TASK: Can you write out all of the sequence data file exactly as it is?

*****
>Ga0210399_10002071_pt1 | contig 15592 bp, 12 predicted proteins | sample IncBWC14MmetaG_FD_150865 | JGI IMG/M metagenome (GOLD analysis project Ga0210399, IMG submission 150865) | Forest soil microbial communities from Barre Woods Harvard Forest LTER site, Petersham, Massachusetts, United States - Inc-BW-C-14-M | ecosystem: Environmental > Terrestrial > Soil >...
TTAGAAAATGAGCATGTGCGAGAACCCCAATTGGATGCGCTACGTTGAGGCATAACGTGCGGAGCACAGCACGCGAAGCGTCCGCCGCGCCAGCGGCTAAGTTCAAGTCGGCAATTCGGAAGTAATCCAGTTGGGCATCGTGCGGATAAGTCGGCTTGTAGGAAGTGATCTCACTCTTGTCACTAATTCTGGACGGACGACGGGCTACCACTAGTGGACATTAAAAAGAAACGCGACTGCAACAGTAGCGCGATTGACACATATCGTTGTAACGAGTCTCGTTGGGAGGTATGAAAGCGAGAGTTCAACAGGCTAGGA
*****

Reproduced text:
>Ga0210399_10002071_pt1 | contig 15592 bp, 12 predicted proteins | sample IncBWC14MmetaG_FD_150865 | JGI IMG/M metagenome (GOLD analysis project Ga0210399, IMG submission 150865) | Forest soil microbial communities from Barre Woods Harvard Forest LTER site, Petersham, Massachusetts, United States - Inc-BW-C-14-M | ecosystem: Environmental > Terrestrial > Soil >...
TTAGAAAATGAGCATGTGCGAGAACCCCAATTGGATGCGCTACGTTGAGGCATAACGTGCGGAGCACAGCACGCGAAGCGTCCGCCGCGCCAGCGGCTAAGTTCAAGTCGGCAATTCGGAAGTAATCCAGTTGGGCATCGTGCGGATAAGTCGGCTTGTAGGAAGTGATCTCACTCTTGTCACTAATTCTGGACGGACGACGGGCTACCACTAGTGGACATTAAAAAGAAACGCGACTGCAACAGTAGCGCGATTGACACATATCGTTGTAACGAGTCTCGTTGGGAGGTATGAAAGCGAGAGTTCAACAGGCTAGGA